That is the hon. Lady's view. I think that everybody knows where I stand, and many people in the Chamber will have religious convictions. As we know, the fact is that politics is about practical realities.
The practical reality is that in this country we have a 24-week abortion limit, which is one of the highest in Europe. As public opinion changes, we as parliamentarians are entitled to give the House a chance to vote on various options to reduce it, from 12 weeks to 22 weeks. That is all we are doing. We know that whatever our personal views, religious or otherwise—many people who believe strongly in abortion are not religious—we know that abortion on demand up to 10 or 12 weeks is the reality in every country in Europe, apart from Ireland and Malta. It is not a question of chipping away; we are giving the House the opportunity to vote.
There are double standards about the unborn child. Whatever one's views on abortions—I understand the strongly held views of many people who feel that they have to defend the rights of women to make a choice about something in their own body—surely everyone in the Chamber feels depressed about what is going on in Europe. It presents a bleak picture of our country that we have one of the highest abortion rates in Europe—200,000 a year. In modern Britain, the most dangerous place to be is in one's mother's womb, which should be a place of sanctity. Ninety-eight per cent. of abortions are social. Only 1.3 per cent. are because of foetal handicap and 0.4 per cent. are because of the risk to the mother's life. It is a bleak picture of modern Britain.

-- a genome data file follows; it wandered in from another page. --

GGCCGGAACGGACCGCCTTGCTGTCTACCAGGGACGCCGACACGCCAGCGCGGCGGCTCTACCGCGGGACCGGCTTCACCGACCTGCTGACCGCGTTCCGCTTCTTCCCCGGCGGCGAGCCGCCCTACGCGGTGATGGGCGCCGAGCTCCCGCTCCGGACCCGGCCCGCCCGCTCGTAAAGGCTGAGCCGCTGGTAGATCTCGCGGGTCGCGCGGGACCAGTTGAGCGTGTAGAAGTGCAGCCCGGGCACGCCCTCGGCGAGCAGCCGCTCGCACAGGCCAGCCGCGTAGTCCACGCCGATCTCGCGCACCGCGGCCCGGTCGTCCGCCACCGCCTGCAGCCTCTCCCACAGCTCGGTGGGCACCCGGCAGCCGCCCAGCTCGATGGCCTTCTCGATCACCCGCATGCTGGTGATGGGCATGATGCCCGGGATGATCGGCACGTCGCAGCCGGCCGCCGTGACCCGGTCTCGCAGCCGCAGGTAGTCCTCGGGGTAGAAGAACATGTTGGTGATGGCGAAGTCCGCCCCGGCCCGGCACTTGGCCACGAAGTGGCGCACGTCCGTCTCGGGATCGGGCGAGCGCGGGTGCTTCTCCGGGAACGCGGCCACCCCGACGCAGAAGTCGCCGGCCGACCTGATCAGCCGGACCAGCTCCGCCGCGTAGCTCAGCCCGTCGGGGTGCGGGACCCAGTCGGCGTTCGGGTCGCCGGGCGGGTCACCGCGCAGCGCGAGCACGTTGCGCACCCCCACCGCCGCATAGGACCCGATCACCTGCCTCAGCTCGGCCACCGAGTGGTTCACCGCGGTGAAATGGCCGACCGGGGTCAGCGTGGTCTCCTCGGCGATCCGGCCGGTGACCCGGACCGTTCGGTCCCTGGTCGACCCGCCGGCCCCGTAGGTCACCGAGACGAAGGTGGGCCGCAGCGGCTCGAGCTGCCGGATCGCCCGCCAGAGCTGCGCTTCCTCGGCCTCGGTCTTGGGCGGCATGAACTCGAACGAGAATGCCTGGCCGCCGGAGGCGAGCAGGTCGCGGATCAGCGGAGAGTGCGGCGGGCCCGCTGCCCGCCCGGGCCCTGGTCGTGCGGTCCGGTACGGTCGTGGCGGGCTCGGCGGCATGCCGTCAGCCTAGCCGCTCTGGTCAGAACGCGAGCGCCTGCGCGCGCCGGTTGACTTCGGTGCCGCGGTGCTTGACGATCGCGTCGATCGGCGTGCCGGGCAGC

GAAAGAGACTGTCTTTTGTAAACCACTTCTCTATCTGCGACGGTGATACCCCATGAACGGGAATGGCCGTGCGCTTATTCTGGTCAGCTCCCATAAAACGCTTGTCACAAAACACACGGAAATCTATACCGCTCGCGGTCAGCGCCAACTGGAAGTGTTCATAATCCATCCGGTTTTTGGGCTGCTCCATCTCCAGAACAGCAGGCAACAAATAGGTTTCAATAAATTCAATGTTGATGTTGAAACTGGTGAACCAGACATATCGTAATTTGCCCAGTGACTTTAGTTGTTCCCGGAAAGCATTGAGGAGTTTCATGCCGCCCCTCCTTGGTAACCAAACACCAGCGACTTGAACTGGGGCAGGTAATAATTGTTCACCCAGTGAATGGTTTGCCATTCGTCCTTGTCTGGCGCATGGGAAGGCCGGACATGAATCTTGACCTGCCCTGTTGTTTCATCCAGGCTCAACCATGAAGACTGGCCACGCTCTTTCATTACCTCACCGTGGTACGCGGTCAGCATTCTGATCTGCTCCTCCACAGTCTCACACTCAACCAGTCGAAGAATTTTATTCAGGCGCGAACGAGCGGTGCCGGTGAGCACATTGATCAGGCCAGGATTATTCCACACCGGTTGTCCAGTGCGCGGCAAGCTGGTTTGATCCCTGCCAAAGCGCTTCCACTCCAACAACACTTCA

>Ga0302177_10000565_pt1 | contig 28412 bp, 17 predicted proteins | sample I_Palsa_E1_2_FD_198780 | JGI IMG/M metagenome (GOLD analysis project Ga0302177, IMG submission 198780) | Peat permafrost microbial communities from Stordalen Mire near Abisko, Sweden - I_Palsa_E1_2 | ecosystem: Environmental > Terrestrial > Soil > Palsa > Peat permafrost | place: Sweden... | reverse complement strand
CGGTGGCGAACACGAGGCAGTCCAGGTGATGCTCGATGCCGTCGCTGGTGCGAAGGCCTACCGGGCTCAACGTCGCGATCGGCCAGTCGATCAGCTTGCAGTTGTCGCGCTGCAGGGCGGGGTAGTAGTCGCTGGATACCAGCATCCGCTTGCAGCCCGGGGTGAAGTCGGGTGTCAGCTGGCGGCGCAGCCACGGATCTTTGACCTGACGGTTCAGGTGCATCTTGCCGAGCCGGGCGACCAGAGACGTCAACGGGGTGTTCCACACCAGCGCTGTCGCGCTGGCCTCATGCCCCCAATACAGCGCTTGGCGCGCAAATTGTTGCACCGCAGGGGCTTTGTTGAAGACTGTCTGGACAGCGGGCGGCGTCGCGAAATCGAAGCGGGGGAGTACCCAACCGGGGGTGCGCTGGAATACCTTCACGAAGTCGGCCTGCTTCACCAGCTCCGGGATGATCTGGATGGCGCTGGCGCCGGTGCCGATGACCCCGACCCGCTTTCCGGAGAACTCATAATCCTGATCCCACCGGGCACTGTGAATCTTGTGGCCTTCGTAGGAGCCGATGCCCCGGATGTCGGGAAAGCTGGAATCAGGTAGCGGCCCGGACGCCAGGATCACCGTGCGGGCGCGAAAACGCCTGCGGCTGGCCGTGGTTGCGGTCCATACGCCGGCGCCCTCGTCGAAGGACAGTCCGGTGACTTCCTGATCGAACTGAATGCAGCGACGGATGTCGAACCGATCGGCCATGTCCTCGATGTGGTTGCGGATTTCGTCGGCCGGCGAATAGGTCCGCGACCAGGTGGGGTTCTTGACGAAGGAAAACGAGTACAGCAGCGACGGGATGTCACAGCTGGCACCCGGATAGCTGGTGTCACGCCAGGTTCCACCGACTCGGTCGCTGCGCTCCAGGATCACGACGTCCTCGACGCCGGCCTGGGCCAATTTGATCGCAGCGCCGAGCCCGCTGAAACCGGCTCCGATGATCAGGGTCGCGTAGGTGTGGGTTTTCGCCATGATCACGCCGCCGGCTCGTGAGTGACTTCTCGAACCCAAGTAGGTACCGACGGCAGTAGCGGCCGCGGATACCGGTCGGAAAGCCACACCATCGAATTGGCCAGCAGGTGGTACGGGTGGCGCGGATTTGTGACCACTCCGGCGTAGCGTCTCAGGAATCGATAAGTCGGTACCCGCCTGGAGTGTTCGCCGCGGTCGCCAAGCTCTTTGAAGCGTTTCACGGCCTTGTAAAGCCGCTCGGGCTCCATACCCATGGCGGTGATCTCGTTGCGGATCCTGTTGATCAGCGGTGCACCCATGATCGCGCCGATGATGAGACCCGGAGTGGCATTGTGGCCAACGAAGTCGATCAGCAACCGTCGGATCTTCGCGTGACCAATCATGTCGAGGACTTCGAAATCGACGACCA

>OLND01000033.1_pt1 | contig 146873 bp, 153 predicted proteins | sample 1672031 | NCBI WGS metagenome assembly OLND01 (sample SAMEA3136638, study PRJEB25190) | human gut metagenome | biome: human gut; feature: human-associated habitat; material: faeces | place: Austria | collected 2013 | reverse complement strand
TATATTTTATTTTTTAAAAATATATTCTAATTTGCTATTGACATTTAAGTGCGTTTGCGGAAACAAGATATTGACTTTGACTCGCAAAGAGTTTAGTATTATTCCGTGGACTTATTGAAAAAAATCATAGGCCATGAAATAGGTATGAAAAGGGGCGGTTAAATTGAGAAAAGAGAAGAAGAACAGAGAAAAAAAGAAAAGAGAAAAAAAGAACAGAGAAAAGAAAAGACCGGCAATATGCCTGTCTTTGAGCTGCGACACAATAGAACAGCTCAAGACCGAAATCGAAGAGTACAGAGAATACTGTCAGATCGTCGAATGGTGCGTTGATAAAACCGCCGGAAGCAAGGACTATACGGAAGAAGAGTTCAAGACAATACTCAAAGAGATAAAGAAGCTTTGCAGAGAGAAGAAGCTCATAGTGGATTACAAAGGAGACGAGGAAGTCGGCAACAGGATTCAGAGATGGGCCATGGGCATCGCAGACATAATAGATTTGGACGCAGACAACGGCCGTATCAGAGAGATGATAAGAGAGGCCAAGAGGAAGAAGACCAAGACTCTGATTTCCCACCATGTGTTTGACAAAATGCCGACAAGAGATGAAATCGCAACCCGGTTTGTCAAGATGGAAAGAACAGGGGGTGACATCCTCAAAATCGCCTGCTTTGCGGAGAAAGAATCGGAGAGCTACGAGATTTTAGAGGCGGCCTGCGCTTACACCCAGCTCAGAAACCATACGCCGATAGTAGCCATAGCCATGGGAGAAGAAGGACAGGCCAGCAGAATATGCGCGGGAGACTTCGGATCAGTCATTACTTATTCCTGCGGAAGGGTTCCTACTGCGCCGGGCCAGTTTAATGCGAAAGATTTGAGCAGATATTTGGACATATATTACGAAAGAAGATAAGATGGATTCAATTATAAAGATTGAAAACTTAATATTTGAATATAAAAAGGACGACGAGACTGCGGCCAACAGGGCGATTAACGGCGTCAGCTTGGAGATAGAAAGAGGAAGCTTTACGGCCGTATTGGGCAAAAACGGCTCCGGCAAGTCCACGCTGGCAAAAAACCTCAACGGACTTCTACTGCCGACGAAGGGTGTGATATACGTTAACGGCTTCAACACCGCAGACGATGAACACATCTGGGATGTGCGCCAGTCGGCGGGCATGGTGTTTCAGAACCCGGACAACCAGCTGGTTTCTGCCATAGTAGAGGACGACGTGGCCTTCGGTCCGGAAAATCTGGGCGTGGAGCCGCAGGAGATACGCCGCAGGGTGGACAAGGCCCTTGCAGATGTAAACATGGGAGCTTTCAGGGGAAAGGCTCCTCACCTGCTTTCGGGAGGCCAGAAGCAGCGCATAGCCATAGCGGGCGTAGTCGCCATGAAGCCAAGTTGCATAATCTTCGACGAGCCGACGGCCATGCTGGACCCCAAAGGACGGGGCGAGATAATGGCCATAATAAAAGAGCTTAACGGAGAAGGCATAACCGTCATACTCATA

We read in our newspapers this week that some women have multiple abortions: 4,000 women have had four abortions, and scores have had eight. Is that the sort of Britain to be proud of? I know that I will not get the support of many people when I say this, but fewer abortions will mean fewer women suffering. It is pro-women to take the position that we take. The Royal College of Psychiatrists recently issued a statement about the mental and physical damage to women's health caused by abortions.
That is our principled stand. We have set it out, knowing that it is not shared by everybody, but it is the view of many of our fellow countrymen and country ladies, and that view must be put forward.
Why do I speak of 12 weeks? I know many hon. Members will be doubtful about voting for the motion. They will say that it represents an extreme point of view, but is it so extreme? The limit of 10 to 12 weeks applies in France, Portugal, Slovenia—although in Slovenia there is an appeal to a committee—Austria, Belgium. Bulgaria, the Czech Republic, Denmark, Estonia, Finland, Germany, Greece, Hungary, Italy, Luxembourg, Poland, Slovakia and Spain. In Romania the limit is 14 weeks, and in Sweden 18 weeks.
The 24-week limit applies only in the United Kingdom, Holland, Latvia, Lithuania and Cyprus. Do we want to be up there in that league? Germany, Austria and France are great countries with wonderful Parliaments and democracies. They debate these matters and, after mature debate, they have all taken the view that a limit of 10 or 12 weeks is about right.
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